I've had a temporary parting of the ways with this book, The Sea Lady by Margaret Drabble. I got off to such a promising start and was reading at a fairly measured and leisurely pace because it seemed like quite an elegiac book which merited that approach.Everything was progressing well,hundred plus pages in and still enjoying it, that's usually enough to commit to finish and then quite suddenly it lost me.Just lost me, I lost the thread, the voice, the flow everything and I haven't been able to retrieve it.I've struggled on another 50 pages and still it hasn't come back to me.
My demise coincided with a large chunk of well-researched but heavily exposed scientific background and I got a bit disgruntled at this rather "in my face" display of knowledge and started to skim.
Oh woe is me, the ice gets very thin and creaks dangerously when you start skating over the surface like that but I remember another book that had a similar effect with its insistence on showing me how much background research had been done, oh dear it was Headlong by Michael Frayn.What's the betting you all loved it? Far too much text book life and times of Bruegel for me, all masking an excellent verging on brilliant plot as I recall.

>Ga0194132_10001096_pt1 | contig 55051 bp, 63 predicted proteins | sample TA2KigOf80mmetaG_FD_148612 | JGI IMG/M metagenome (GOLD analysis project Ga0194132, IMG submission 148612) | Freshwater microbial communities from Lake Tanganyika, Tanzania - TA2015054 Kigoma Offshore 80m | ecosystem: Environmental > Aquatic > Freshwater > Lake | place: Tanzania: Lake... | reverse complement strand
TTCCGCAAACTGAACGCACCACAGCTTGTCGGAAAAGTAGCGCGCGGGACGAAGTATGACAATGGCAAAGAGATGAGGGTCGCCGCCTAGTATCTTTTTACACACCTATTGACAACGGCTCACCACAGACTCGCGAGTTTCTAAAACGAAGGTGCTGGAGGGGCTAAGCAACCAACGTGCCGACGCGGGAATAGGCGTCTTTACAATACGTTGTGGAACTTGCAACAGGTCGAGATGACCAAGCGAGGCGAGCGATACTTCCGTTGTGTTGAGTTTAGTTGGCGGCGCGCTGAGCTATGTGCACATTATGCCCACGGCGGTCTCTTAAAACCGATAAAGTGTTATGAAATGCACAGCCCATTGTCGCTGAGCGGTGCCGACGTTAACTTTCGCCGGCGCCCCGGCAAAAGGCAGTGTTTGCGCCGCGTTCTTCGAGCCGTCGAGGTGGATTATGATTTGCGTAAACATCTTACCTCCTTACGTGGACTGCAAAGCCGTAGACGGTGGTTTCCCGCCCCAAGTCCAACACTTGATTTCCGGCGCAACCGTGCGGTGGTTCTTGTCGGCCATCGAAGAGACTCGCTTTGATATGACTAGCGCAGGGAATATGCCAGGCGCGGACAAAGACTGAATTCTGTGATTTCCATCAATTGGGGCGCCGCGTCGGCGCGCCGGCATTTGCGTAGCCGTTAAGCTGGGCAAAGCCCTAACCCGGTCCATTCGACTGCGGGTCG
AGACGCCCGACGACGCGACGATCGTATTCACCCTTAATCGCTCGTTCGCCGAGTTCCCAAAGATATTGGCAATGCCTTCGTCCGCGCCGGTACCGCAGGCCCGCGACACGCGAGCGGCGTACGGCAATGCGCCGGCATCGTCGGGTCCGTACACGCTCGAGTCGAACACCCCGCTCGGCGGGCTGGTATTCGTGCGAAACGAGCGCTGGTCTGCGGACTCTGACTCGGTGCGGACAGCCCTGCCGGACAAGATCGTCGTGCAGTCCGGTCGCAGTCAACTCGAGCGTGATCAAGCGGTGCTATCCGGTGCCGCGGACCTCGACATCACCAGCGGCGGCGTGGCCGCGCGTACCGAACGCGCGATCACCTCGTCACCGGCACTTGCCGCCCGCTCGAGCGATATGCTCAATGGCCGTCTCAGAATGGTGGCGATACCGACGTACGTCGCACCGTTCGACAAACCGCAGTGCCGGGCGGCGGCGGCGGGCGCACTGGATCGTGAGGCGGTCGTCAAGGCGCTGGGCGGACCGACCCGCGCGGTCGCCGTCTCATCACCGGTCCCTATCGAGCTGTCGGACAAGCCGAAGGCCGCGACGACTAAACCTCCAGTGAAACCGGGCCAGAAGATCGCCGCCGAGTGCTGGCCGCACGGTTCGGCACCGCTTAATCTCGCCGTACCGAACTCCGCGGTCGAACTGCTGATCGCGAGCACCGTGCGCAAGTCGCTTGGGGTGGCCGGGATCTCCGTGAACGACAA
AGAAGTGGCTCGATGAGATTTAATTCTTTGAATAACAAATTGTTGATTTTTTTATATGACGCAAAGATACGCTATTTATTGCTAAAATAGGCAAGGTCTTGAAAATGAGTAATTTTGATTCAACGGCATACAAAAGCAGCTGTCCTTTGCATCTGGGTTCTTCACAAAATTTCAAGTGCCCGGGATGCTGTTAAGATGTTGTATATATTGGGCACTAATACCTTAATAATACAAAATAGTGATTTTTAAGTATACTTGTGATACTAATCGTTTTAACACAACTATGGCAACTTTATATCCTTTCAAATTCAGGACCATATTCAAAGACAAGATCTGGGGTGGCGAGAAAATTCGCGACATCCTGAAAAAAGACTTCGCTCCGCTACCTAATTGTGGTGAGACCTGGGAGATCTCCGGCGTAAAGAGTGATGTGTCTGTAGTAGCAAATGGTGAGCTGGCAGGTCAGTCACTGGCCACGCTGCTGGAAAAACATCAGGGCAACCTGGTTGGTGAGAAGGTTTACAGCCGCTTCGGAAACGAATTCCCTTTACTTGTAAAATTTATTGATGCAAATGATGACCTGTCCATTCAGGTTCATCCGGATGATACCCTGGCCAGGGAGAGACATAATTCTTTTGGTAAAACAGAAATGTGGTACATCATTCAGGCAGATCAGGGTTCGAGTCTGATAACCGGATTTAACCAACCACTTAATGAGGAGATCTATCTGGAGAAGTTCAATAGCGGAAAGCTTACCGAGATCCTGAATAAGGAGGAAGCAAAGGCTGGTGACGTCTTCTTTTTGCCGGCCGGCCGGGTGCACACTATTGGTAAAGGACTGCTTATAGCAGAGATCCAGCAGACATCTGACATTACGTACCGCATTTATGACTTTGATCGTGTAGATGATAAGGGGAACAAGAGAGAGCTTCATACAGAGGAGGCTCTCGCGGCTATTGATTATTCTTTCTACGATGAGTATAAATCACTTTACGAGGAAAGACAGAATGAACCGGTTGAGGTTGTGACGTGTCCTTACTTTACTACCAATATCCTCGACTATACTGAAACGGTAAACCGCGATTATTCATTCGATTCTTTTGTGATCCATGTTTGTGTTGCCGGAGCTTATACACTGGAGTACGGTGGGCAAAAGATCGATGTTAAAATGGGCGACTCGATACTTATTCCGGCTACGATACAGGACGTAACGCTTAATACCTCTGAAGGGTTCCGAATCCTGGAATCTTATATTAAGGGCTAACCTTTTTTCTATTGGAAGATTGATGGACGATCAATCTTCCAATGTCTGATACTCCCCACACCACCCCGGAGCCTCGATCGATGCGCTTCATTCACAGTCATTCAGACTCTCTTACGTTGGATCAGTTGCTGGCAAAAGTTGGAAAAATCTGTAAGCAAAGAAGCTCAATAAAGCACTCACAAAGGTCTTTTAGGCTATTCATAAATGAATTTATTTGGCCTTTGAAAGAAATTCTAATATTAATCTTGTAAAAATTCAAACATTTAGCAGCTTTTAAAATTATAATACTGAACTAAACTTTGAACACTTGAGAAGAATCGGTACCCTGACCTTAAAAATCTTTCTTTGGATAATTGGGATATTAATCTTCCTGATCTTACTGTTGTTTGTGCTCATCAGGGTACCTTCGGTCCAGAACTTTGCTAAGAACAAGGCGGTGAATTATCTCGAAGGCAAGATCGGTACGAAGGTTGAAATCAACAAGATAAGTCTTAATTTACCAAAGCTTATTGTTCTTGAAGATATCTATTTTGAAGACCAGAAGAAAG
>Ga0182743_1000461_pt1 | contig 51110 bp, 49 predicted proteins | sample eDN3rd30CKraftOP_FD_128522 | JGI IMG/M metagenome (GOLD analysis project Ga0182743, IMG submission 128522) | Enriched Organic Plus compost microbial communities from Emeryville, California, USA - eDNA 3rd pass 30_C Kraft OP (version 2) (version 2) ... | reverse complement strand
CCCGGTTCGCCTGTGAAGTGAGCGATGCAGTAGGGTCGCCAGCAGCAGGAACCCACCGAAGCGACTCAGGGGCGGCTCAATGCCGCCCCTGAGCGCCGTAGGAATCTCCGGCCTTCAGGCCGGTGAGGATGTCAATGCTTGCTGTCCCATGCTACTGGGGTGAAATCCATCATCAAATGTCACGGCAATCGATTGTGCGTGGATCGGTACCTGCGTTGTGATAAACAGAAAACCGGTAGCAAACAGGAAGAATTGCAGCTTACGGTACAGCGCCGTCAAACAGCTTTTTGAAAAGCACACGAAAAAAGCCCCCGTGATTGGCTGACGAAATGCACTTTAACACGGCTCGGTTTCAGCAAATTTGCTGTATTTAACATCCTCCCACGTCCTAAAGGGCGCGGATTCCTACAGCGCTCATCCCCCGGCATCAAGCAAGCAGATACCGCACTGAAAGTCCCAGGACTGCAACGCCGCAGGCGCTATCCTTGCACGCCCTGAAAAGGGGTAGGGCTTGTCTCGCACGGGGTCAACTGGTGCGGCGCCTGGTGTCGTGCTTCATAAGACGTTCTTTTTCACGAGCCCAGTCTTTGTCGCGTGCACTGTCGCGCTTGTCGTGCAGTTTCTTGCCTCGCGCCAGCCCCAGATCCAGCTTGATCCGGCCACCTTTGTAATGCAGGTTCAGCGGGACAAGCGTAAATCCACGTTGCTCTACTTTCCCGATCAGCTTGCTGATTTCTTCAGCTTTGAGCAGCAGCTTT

Margaret Drabble uses an interesting device that initially I was enjoying.The omniscient narrator occasionally jumps in and alerts the reader to the fact they are reading a book whose plot is completely in the hands of the author, but in fact even that person is Margaret Drabble once removed because they are called The Orator and they are male.They tell us that the book could actually go this way or that depending on the mood of The Orator and that the characters so far seem this, when with a sleight of The Orator's pen they could seem that.That's fine George Eliot did something similar,taking her reader to task, I can cope with that.Yet perhaps on reflection it's a high-risk strategy, interrupting the flow of your reader in this completely obvious way? But this is Margaret Drabble, she can handle this surely?
But all I know is that suddenly a book I was really enjoying has stopped working for me and it's become a chore, has anyone else read it? Can you persuade me to persevere having put in this much effort? Perhaps 20 more pages will sort me out.